2008 Harley Davidson Cross Bones

Harley's Newest Softail Goes Old Skool

Harley-Davidson unveiled its latest bobber-style Softail this past weekend at the infamous Viper Room nightclub on the Sunset Strip. The tie-in to the Hollywood scene wasn't exactly clear, but a safe guess would be that H-D wants to make it known that the Cross Bones is one cool bike. And what better way to impress that image than to go where all the cool kids go. The other theme they wanted to hit upon was that of a dark scene, a theme that correlates well with what Harley calls "dark customs." If you haven't seen or been to the Viper Room, its exterior is entirely black with virtually nothing to indicate that it's a nightclub.

It was a scene full of young hipster types (including the quintessential loud, obnoxious guy), foxy ladies, plenty of media and free flowing booze and munchies. Yep, the Cross Bones' premiere was classic Hollywood, and in typical premiere fashion some big names were on hand. Big as in persons whose name is one half of the name on the bike. Big names like Willie G. Davidson and son Bill Davidson. When the el jefes come out, you know it's important to them.

With ape-hanger bars, a springer front end, springer saddle, floor boards and chubby tires, the Cross Bones looks like a page out of America's motorcycle customizing past.

When Willie G. and Bill finally lifted the silky cloth to reveal the bike beneath, what we saw was a bike that reaches deep into Harley's past for inspiration. The Cross Bones is a Softail that pays homage to the post-war past with a springer front end, bobbed fenders highlighting fat 16- and 17-inch tires riding on spoked wheels, an adjustable two-position springer solo saddle, ape-hanger bars,  simple but elegant paint and dark or blacked-out finishes on everything from the engine to the turn signals. Heck, there's so much darkened componentry it's hard to keep track of it all, but another neat styling cue are the console-mounted indicator and idiot lights that remain hidden from plain sight until they're activated. Cool!

Like its dark cousins the Nightster, Night Train, Night Rod Special and more recently the Street Bob, the Cross Bones leaves chrome at a minimum with only a few engine covers and the exhaust pipes as the shiniest bits on the bike. A few other slick touches include a black face on the tank-mounted console speedometer, nostalgic rounded air cleaner cover and foot boards, and hand-laced leather fuel tank trim. And for you Von Dutch fans, some "wicked" pin stripping is tastefully applied to the fuel tank and fenders.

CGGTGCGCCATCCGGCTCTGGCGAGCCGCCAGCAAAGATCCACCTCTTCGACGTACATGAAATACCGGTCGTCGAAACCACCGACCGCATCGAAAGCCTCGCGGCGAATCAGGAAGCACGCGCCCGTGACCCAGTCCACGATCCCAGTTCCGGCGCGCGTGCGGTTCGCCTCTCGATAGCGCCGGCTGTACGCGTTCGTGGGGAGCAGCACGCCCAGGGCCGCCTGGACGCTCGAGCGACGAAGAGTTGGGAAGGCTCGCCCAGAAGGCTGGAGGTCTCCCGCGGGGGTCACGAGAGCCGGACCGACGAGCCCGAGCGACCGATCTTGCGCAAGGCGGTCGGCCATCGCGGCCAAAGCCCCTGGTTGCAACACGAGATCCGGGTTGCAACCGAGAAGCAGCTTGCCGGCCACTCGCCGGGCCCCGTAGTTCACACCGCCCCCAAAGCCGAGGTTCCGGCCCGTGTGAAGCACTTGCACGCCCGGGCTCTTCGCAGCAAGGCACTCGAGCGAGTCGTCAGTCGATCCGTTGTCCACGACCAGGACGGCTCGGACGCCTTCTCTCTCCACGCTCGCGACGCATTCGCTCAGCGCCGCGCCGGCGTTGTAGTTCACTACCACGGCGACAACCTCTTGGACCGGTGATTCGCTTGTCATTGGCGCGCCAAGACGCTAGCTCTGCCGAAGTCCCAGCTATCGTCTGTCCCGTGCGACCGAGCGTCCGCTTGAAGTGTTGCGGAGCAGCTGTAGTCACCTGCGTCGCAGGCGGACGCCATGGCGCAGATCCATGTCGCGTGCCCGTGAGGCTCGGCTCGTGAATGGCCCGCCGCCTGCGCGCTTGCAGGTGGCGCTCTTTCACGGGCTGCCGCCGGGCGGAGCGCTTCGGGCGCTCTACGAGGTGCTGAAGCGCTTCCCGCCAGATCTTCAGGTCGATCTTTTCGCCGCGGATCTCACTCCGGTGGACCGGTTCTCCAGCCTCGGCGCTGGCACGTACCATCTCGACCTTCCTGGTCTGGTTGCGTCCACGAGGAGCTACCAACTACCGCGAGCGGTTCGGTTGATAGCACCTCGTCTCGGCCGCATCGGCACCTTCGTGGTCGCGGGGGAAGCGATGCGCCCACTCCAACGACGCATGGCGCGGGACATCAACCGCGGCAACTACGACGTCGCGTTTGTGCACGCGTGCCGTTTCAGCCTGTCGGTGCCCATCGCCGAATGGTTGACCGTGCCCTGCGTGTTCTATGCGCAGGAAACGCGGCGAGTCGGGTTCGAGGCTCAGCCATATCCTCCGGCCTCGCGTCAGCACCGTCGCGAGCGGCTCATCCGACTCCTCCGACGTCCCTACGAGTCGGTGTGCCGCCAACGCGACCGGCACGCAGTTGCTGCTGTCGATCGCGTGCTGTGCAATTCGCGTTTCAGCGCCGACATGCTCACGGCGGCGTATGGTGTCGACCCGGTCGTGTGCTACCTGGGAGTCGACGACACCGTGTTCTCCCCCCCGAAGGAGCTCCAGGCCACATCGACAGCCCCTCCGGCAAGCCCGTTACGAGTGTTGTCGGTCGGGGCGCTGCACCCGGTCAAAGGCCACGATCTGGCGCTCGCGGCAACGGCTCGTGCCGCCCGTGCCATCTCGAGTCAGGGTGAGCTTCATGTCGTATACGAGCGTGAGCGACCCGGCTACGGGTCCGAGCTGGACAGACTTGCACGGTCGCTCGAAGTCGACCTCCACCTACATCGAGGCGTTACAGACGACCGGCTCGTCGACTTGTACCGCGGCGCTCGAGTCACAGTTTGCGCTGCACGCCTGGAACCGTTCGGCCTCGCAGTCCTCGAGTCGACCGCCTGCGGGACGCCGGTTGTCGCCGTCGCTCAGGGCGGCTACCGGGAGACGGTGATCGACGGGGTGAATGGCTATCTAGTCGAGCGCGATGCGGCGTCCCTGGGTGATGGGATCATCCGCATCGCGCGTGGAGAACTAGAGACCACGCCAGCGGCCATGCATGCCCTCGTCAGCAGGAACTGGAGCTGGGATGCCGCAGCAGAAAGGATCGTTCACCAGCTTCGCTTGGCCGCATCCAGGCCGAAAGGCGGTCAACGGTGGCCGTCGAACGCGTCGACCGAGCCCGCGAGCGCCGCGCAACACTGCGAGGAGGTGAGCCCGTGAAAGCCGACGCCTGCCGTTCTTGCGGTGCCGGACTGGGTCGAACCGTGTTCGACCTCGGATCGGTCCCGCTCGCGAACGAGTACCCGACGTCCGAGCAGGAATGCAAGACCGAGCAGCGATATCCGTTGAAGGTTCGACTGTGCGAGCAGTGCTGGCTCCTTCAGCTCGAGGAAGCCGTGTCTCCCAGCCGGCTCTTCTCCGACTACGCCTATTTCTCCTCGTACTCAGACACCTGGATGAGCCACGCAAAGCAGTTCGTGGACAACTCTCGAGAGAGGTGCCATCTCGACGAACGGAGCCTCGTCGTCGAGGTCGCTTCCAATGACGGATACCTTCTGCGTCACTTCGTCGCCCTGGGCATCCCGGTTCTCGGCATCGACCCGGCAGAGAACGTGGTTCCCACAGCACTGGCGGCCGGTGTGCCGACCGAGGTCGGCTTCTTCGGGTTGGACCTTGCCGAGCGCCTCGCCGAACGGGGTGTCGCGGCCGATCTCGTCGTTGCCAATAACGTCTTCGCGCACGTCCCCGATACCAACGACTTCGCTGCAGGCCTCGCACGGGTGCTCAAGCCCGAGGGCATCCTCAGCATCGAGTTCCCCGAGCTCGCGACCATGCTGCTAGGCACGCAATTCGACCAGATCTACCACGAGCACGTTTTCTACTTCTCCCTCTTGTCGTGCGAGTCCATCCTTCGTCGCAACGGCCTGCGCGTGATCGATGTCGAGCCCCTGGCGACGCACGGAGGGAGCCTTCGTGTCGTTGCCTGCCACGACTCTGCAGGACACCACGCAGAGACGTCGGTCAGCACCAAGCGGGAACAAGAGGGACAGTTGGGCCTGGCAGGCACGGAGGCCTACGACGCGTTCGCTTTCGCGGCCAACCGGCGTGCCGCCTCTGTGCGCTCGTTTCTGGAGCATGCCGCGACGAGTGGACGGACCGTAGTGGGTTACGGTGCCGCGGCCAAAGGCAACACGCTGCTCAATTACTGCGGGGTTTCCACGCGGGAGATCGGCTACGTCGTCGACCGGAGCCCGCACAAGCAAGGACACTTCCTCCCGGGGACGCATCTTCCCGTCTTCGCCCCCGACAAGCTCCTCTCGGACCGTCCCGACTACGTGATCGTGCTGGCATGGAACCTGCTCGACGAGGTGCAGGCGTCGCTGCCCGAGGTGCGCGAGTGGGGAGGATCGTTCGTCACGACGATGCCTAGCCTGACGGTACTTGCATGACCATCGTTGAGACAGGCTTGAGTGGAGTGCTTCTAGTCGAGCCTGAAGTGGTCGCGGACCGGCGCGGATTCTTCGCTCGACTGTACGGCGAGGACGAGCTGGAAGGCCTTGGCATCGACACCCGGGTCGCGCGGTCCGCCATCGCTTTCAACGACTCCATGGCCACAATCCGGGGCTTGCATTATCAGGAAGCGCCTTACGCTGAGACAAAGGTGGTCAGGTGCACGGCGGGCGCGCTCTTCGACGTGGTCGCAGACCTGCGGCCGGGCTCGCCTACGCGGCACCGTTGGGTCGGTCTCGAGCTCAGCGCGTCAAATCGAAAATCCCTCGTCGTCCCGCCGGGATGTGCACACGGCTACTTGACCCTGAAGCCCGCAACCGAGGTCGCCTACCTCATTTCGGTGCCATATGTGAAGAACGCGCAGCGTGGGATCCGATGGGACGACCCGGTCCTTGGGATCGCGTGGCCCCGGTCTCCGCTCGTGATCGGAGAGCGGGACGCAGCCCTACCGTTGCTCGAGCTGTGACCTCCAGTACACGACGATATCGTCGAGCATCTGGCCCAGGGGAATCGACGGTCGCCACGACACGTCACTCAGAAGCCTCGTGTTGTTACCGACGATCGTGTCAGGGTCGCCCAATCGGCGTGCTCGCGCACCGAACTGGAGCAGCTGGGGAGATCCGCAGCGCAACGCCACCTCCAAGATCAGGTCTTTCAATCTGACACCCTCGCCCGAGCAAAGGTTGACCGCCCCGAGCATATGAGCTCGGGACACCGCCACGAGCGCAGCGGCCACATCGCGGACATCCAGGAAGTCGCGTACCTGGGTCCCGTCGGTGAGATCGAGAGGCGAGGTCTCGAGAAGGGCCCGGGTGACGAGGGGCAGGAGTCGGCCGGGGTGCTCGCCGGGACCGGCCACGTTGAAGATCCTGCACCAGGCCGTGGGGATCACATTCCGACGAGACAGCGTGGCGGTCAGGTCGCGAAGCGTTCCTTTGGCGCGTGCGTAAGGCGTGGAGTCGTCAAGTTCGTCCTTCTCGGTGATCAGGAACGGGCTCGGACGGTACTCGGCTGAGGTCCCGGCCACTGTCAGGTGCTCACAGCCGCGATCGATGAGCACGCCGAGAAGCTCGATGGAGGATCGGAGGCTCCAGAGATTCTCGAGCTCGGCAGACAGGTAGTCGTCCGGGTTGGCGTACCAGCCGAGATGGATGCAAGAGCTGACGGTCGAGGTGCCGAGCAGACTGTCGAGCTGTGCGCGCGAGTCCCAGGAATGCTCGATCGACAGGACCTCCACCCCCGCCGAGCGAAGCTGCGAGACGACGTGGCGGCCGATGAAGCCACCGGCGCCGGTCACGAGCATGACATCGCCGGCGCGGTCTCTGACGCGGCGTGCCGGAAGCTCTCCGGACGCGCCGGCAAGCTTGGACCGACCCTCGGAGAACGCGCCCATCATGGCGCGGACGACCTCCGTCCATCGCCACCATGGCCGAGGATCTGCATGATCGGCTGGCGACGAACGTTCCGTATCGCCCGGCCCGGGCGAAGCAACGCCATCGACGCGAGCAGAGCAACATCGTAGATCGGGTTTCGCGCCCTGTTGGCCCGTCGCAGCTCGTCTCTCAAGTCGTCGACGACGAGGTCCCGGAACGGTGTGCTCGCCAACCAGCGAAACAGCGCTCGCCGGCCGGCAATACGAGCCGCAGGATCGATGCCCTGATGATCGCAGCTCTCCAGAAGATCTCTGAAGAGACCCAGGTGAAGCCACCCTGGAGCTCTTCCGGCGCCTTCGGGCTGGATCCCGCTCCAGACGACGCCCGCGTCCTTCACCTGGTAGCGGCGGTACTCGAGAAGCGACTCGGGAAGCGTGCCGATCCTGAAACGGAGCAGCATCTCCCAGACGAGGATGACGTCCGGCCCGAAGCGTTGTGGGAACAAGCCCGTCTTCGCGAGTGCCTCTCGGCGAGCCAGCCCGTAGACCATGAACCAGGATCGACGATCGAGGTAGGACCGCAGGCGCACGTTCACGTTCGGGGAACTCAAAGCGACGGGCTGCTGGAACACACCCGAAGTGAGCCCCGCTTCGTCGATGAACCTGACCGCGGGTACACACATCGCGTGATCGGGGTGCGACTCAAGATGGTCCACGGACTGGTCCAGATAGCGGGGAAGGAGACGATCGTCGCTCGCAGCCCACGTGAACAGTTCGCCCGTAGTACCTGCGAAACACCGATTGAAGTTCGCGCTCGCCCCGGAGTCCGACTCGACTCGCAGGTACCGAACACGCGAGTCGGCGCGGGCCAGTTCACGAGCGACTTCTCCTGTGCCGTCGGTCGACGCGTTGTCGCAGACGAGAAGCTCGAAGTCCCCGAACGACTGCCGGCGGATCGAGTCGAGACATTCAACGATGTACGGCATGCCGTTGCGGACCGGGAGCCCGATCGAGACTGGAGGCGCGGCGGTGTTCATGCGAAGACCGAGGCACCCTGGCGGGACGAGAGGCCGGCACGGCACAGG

Note all the blacked-out goodies like the speedo face, tank console, handlebars and mount, etc. Even the faces of the idiot lights are darkened, only appearing when activated.

Innovative styling aside, the Cross Bones is a Softail at its core. As such it utilizes the same air-cooled, fuel-injected rigid-mount balanced Twin Cam 96B mill and 6-speed tranny that the other seven Softails employ. We hope the single 292mm rotor and solo dual-piston caliper are up to the job of slowing the Bones' claimed 737 lbs. running order weight long enough to bend its 64.5-inch wheelbase through a turn. With 32 degrees of rake and 6.3 inches of trail we won't expect this newest Softail to flick into those turns, but if our time on the Rocker C with it's raked-out 69.2-inch wheelbase, 38-degree rake and 6.2 inches of trail is any indication of how well a 240mm rear tire cruiser can handle, the Cross Bones should perform reasonably considering its narrower 200mm rear rubber.

It may look both cool and uncomfortable at the same time, but that springy leather solo seat isn't the only means of cush for the tush. Like all Harley softies a pair of horizontally-mounted shocks are tucked far out of sight in order to keep with the rigid look of yore while still providing a forgiving cruise.

Speaking of Softails, a quick head count shows that with the addition of the Cross Bones this line now consists of eight machines, the most of any in Harley’s line-up.

"Yeah, I'd like the chicken fried steak and eggs... Oh, and can I get a side of Cross Bones with that?"

An Even Tougher Image for Harley?

In addition to the unveiling of a new bike, Bill Davidson announced that Harley-Davidson has signed up with the UFC (Ultimate Fighting Championship) and World Extreme Cagefighting (WEC) organizations as a presenting sponsor and exclusive motorcycle sponsor. The mighty bar and shield of the Motor Company appeared center ring on the mat at a recent December 29, 2007  fight event called UFC 79: NEMESIS  at the Mandalay Bay Events Center in Las Vegas. Sponsorship of the UFC and WEC events will see the Bar & Shield logo placement in the center spot on the Octagon canvas, as a press conference and weigh-in backdrop and in other event locations.

Harley-Davidson motorcycles and advertisements will appear at other UFC and WEC events and locations. H-D is also encouraging its independent dealers to hold UFC “fight night” events and customer parties in conjunction with a limited number of appropriate UFC events. A tough brand of bike for a tough crowd, we guess.

Summing up the Davidson family feelings on the Cross Bones, Bill Davidson V.P. of Core Customer Marketing says that it's inspired as much by the company's early Knuckle- and Pan-head bikes as it is by a desire to employ today's bike technology. "Cross Bones is a bike that makes me want to strap a blanket across the handle bar, hit the campgrounds on my next road trip and get totally in touch with what’s right about this land," said Davidson.

Even if you're not much of a cruiser rider, you have to admit that this is one good looking motorcycle.

The FLSTSB Cross Bones is available in Dark Blue Pearl, Dark Blue Denim, as well as Vivid Black, Black Denim, Olive Pearl and Pewter Denim. MSRP is $16, 795 for the black and $17,140 for color models.

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